Bianca De Leon (US) – Dangerous Endeavor
release date: 2019
label: Lonesome Highway Music
promotion: Hemifrån (Peter Holmstedt)
© Rootsville 2019
Als een jong meisje in Zuid-Texas leerde De Leon tequila over de grens onder haar petticoats smokkelen, en ze raakte vertrouwd met het cantinaleven, met desperadoes en geheimen oscuros. Ze verliet de school en werd aangetrokken door de weg. Ze hing aan goederentreinen en woonde overal van Santa Cruz tot Sonora, van Nashville tot Bogota.
Deze “Dangerous Endeavor” is de opvolger van “Love, Guns & Money” uit 2016 en zo meteen haar 5de album. Verblijdend in Texas zijn ook op dit album de verhalen gebaseerd over de grensstreek met Mexico. Mede door de recentelijke politieke spanningen is zeker ook de titeltrack “Dangerous Endeavor” behoorlijk actueel te noemen. Je voelt de spanningen die Bianca op haar akoestische gitaar hier komen af te leveren.
Ook de viool loopt als een rode draad doorheen de nummers zoals bij het openende “Thorns Of A Different Rose”. Mooi zeijn zeker de ballads zoals “If You Just Had A Mirror” en het met country geïnfecteerde “(I Heard That) Lonesome Whistle”. Een nummer van Hank Williams dat wordt opgevolgd door de original “Sad Corners Of Her Eyes”. Ook Van Zandt’s cover “White Freightliner” wordt hier met meer dan respect behandeld.
Acht van de elf nummers op deze “Dangerous Endeavor” zijn originals waarbij de verhalen niet zelden worden verweven met Bianca De Leon haar persoonlijke ervaringen. Prachtig album!
As a young girl in South Texas, De Leon learned to smuggle tequila across the border under her petticoats, and she became familiar with cantina life, with desperadoes and oscuros secrets. She left the school and was attracted by the road. She hung on freight trains and lived everywhere from Santa Cruz to Sonora, from Nashville to Bogota.
This “Dangerous Endeavor” is the successor of “Love, Guns & Money” from 2016 and immediately her 5th album. Stuck in Texas, stories are also based on this album about the border region with Mexico. Partly due to recent political tensions, the title track “Dangerous Endeavor” is certainly quite topical. You can feel the tensions that Bianca come to deliver on her acoustic guitar.
The violin also runs like a red thread through the songs as with the opening “Thorns Of A Different Rose”. Certainly the ballads, such as “If You Just Had A Mirror” and the country-infected “(I Heard That) Lonesome Whistle” are beautiful. A song by Hank Williams that is followed by the original “Sad Corners Of Her Eyes”. Van Zandt’s cover “White Freightliner” is also treated with more than respect.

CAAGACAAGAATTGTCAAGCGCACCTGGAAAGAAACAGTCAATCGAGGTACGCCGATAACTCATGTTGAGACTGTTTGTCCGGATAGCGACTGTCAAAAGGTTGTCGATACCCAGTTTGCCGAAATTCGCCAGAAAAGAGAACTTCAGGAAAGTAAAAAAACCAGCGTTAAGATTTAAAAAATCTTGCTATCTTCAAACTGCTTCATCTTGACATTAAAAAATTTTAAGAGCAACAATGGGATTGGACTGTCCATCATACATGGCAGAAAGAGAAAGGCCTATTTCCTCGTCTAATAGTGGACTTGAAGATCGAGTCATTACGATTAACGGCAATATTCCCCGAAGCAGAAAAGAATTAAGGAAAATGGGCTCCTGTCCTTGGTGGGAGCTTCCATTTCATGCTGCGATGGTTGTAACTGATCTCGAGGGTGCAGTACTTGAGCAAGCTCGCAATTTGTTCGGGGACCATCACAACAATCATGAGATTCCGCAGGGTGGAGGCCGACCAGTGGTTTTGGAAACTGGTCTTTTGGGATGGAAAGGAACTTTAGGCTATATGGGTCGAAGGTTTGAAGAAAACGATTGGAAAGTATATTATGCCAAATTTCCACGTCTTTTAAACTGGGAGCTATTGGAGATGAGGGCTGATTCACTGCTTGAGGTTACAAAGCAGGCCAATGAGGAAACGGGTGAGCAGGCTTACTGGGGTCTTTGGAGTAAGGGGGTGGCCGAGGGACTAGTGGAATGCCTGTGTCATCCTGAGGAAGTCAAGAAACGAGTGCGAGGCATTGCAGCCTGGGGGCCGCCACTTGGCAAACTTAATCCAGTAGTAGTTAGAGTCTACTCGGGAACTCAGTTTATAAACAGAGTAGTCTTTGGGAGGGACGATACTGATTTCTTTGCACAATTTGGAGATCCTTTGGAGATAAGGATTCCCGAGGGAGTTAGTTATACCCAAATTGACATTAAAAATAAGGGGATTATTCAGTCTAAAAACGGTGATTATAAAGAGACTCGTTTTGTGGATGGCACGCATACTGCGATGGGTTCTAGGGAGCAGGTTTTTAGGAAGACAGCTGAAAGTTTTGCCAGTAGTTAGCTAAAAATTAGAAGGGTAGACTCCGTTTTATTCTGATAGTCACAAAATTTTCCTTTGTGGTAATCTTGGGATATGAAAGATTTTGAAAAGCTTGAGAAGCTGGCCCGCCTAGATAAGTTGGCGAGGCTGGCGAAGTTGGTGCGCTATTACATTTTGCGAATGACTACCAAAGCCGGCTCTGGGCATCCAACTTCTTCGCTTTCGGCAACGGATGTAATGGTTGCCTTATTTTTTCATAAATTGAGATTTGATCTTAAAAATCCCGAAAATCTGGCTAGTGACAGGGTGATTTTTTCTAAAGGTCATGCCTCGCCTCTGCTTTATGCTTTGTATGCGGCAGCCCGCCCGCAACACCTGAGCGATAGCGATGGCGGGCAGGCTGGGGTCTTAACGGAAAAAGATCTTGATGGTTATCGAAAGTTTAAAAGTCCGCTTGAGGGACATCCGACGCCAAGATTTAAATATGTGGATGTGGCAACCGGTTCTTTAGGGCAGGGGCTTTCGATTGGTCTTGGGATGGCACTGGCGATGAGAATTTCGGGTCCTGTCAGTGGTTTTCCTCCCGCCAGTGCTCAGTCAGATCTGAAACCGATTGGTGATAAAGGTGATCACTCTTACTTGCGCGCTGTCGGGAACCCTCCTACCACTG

Eight of the eleven songs on this “Dangerous Endeavor” are originals where the stories are often intertwined with Bianca De Leon’s personal experiences.
23 Juni 2019 Bianca De Leon, Dangerous Endeavour
Bianca De Leon was in haar jeugd een wilde dame. Ik heb in Austin vernomen dat ze op haar 15e iets had met Townes van Zandt, ze hoorde als vertrouweling bij hem. Bovendien smokkelde ze tequila onder haar petticoat over de grens in het zuiden van Texas en leefde on the road, woonde overal waar de freight trains haar brachten. Genoeg inspiratie voor songs, dat zeker.
En die kwamen er, met ‘Dangerous Endeavour’ is Bianca aan haar vijfde CD toe. Daarop staan elf songs, acht originals en drie covers, te weten ‘Lonesome Whisle’ (Hank Williams), ‘Thorns From a Different Rose’ (Will Dudley) en ‘White Freight Liner’ (Townes). De muziek is, als altijd bij Bianca, een prachtige mix van Texaanse border ballads, countrywijsjes (zoals het prachtige walsje ‘Let’s Put The Dirty Back in Dancing’), Tex-Mex en een vleugje rock. De band is helemaal Austin: Hilary Adamson zingt op een nummer mee, John Inmon produceert (samen met Bianca) en bespeelt een flink aantal instrumenten, Richard Bowden speelt viool. Heel prachtig is het subtiele, klassiek mooi te noemen vioolspel van Javier Chaparro, David Webb horen we op piano en Fulvio Renzi speelt ook viool plus viola. De prachtige beeldende teksten bevatten indrukken van onderweg, verloren en gewonnen liefdes, verhalen over outlaws.
Bianca De Leon heeft haar magie nog lang niet verloren en bewijst dat ze met haar door het leven aangetaste stem en haar prachtige songs nog altijd tot het topsegment van de rijke Texaanse muziekwereld behoort. (Independent, Lonesome Highway Music)
Bianca De Leon was a wild lady in her youth. I learned in Austin that she was with Townes van Zandt when she was 15, she was a confidant to him. Moreover, she smuggled tequila under her petticoat across the border in southern Texas and lived on the road, lived wherever the freight trains brought her. Enough inspiration for songs, that’s for sure.